2018 Free Agency

Do Cleveland Cavaliers tread water or dive deep after LeBron James' second departure?

Full-blown rebuild might not be so effective this time around for Cavs

Having gone through this once before, the Cleveland Cavaliers merely have to pop the cap off an architectural tube, unroll the blueprint inside and follow the steps that worked so well during their first post-LeBron James phase from 2010 to 2014.

Which is to say, the Cavaliers will be just fine going forward as long as they snag the No. 1 overall pick in the Draft three times in the next four years and then lure James back home for a third stint in the wine and gold.

Failing any or all of that? It’s strictly uncharted. Possibly unimaginable.

The news Sunday that James – arguably the NBA’s best player and once again its most significant free agent – had agreed to sign a four-year, $154 million deal with the Los Angeles Lakers immediately had the Cavaliers and their fans looking forward and backward.

Forward to the great unknown of their short- and long-term futures, heading into the NBA wilderness without their MVP, their perennial All-Star and the iconic Finals frequenter who ranks as the greatest player in franchise history.

And backward, too, not just to the most successful four-season run in Cavs history but to the four years that preceded that. Those seasons are the ones that serve now as a model for how to survive and recover from what they’re suddenly facing.

Or, maybe, as a cautionary tale for not tempting fate like this more than once.

In hindsight, what Cleveland went through the first time James left in 2010 wasn’t so bad at all. Sure, the Cavaliers went subterranean, winning only 19, 21, 24, and 33 games in the four years he was in Miami, on the heels of amassing 50, 45, 66 and 61 victories with deep playoff runs in the four years immediately before that.

But the Cavs’ rebuilding plan got traction almost instantly, with a roster of mismatched toys feeble enough to deliver Kyrie Irving as the first pick in the 2011 draft. A year later Anthony Bennett arrived via the No. 1 pick – hey, Cleveland at least got the right to select first, even if it whiffed – and Andrew Wiggins was nabbed first overall in 2014.

Tristan Thompson showed up with Irving, the point guard who quickly established himself as one of the league’s most explosive, creative scorers and an All-Star MVP. After James abruptly signed back with Cleveland in 2014, the Cavs packaged Wiggins and Bennett to Minnesota for All-Star forward Kevin Love to form a new Big Three.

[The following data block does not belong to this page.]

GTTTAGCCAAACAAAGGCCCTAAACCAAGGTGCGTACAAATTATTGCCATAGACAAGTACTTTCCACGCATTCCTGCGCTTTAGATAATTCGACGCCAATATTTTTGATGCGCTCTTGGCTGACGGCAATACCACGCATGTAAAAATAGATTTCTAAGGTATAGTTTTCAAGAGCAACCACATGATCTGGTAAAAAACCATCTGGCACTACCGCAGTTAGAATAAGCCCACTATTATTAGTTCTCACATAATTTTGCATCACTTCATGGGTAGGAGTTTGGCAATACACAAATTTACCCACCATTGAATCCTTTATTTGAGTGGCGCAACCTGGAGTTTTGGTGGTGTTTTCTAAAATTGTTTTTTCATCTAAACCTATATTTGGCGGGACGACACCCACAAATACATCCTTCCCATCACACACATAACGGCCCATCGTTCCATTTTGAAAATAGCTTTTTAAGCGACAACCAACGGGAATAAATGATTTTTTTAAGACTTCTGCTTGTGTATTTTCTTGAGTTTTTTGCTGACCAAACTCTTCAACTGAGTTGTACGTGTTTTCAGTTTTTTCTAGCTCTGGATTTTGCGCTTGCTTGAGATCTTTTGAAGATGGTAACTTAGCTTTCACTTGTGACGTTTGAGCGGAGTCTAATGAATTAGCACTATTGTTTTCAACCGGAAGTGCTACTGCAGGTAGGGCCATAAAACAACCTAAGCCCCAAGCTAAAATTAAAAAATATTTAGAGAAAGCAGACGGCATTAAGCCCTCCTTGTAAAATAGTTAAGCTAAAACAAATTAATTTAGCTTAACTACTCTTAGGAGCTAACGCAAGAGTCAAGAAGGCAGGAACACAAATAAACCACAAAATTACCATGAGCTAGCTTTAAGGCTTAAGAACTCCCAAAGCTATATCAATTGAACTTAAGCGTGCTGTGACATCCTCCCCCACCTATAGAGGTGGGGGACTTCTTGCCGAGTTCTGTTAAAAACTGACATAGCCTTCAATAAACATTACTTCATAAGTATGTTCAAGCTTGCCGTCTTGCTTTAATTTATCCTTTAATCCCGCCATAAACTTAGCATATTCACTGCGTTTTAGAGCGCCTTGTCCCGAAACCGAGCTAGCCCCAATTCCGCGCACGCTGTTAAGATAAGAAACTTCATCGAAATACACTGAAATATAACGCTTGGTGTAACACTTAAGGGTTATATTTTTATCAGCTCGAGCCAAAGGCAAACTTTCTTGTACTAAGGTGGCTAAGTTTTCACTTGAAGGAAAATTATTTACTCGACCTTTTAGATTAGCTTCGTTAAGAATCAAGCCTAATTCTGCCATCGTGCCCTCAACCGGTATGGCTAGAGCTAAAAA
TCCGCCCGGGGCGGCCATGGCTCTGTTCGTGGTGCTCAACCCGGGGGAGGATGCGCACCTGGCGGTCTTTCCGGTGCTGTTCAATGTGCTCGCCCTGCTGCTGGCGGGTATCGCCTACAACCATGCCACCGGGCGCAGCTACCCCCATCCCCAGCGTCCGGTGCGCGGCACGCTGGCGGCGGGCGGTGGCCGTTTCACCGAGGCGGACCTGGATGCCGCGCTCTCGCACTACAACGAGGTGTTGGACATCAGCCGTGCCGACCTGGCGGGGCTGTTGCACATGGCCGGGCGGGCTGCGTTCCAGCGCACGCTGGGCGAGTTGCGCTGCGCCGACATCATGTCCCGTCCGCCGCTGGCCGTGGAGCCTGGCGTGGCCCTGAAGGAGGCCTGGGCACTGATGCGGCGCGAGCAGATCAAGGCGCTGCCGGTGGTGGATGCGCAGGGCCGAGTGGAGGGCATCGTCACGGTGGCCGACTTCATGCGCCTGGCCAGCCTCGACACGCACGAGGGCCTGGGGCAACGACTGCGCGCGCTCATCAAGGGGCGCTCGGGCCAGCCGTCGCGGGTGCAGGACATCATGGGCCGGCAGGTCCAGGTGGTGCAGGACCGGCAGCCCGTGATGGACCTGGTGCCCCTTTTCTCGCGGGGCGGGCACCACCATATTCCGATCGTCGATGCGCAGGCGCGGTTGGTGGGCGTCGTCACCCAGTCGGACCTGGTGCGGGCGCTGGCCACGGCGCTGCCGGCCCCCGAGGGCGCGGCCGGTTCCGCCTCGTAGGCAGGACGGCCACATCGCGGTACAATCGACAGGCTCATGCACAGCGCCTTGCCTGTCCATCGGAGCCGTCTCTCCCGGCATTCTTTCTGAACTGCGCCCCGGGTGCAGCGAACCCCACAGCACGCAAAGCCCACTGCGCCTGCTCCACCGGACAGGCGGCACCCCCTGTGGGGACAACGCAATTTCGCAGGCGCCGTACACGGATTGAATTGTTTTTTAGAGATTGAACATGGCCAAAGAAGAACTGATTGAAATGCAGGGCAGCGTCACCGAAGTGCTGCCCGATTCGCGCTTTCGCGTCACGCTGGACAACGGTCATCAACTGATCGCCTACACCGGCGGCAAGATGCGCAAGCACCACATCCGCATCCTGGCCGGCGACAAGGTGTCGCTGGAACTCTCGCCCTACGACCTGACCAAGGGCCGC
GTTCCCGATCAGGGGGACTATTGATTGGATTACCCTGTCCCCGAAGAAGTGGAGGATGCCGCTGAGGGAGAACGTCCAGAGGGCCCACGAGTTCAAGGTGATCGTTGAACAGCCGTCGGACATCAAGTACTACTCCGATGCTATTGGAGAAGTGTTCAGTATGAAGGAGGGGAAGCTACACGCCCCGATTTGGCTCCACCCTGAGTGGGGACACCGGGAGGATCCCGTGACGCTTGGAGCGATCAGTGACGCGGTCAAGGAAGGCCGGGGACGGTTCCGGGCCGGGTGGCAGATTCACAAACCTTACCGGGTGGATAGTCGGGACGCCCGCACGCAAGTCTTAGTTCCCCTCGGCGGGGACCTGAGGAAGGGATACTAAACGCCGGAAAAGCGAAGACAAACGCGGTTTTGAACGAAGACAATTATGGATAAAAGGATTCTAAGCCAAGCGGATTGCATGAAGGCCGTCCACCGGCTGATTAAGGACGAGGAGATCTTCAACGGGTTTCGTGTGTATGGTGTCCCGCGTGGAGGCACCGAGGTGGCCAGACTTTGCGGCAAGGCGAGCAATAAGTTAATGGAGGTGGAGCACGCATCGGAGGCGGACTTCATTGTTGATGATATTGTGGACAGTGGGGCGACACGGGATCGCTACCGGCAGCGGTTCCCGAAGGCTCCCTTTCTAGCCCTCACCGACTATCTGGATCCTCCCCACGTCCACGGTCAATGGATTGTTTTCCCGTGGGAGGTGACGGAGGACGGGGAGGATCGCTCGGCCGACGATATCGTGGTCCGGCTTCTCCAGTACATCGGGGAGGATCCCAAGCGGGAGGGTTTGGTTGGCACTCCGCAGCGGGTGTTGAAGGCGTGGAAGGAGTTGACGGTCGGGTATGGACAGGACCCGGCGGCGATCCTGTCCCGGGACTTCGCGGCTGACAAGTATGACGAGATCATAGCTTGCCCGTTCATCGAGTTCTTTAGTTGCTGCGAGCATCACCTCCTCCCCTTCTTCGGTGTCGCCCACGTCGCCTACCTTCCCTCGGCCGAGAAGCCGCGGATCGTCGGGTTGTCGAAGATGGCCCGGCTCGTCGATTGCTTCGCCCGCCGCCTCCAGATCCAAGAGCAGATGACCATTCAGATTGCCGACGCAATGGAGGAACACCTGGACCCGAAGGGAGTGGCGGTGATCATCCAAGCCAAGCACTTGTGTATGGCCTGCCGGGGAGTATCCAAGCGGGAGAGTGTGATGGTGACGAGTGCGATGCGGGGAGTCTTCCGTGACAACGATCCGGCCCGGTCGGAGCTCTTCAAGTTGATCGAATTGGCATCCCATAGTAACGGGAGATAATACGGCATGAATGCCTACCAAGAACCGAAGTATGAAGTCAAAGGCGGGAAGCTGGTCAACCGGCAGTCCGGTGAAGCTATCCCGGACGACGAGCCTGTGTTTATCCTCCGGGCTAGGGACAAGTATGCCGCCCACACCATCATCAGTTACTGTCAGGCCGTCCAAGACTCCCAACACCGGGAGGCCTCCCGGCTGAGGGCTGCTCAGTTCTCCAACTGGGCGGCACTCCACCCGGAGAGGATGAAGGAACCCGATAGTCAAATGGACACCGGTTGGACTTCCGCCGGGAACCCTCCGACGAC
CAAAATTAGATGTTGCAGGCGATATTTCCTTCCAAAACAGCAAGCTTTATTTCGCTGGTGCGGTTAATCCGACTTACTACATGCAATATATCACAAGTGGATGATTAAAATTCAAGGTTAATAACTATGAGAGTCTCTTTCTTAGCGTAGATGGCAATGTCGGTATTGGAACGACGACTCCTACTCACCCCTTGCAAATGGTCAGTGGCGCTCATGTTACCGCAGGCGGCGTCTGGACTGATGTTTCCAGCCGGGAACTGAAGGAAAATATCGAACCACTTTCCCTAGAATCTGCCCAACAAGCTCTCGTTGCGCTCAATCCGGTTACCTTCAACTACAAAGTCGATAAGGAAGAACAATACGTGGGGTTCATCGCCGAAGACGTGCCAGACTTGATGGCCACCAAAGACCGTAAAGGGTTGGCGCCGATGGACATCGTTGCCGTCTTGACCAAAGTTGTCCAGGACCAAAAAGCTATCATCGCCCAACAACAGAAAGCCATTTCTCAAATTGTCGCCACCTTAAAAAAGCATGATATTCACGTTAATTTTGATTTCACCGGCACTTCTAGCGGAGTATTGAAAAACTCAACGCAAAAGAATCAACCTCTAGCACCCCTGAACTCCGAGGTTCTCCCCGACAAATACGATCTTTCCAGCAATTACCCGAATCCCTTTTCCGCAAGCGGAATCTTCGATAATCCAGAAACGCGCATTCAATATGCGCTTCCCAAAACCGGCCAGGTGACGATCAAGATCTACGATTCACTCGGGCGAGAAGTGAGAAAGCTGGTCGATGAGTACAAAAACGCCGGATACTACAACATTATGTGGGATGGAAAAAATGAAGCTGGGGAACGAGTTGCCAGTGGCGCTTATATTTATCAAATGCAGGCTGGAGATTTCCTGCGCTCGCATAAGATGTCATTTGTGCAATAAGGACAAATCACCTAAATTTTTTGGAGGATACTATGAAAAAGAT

The result, after considerable tweaking around the edges: A squad that won 53, 57, 51 and 50 games from 2015 to last season, even as it shifted focus to the playoffs for four consecutive runs to The Finals. In 2016, it all came together for the NBA title, the Cavaliers becoming the first Finals team to overcome a 3-1 deficit in the championship round. Bigger than that, James & Co. ended Cleveland’s title drought that stretched back to the NFL Browns’ last title in 1964.

The resurgence was so complete, so satisfying, that had Cavs fans been offered this deal at the outset – LeBron is going to leave for four years and win two titles with another team, but ultimately will return to Cleveland for four Finals appearances and a championship – most happily would have taken it.

No one had that vision then, of course, and no one knows what the Cavaliers are facing now.

Irving is gone, having force a trade to Boston last summer to set in motion this whole LeBron-less scenario. Love remains, still an All-Star, his full potential available to be unleashed now that he’s no longer cast as a sidekick or a third option.

The roster is clogged with role players – Thompson, George Hill, J.R. Smith, Kyle Korver, Jordan Clarkson – who look like the Jackson 5 minus Michael, with salaries that crept higher in the fat Finals times and now mostly seem burdensome.

So the question is, do the Cavaliers try to make it back to the playoffs for a fifth consecutive time, their first without James since 1998?

Or do they go all-in on another rebuild, trying to catch lottery lightning in a bottle again for a fan base that skirted the down times faced by teams such as Minnesota or Sacramento?

Keep in mind, the Cavaliers traded their 2019 first-round pick – with top-10 protection – to Atlanta in the deal that brought Korver aboard in January 2017. If they decide to push toward a playoff spot and make it, or miss by a few slots, they’ll forfeit the pick. The same protections apply in 2020.

Owner Dan Gilbert privately is said to be OK moving into this post-LeBron era – especially since he won’t be the one paying James that $154 million – and might want to keep the playoff streak alive. The odds of securing such elite draft position again, repeatedly, are slim. And the rules of the lottery have changed, making more elusive the reward for teams that tank.

Trading Love, who has the most market value of the Cavs’ veterans, for another overhaul would bring some payroll and luxury tax relief. But it might send the team into a lottery spiral that lasts far longer this time.

The alternative, though, is to chase mediocrity, to get stuck in the teens where first-round picks talented enough to change the franchise’s fortunes are rare and to slide slowly backward in the Eastern Conference.

The Lakers’ annual visit promises to be a tough ticket at Quicken Loans Arena for the next four seasons. How soon it has company from the other 40 home games is the challenge for Cavs’ GM Koby Altman, coach Tyronn Lue and the rest.

Whether they tread water or dive deep.

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Steve Aschburner has written about the NBA since 1980. You can e-mail him here, find his archive here and follow him on Twitter.

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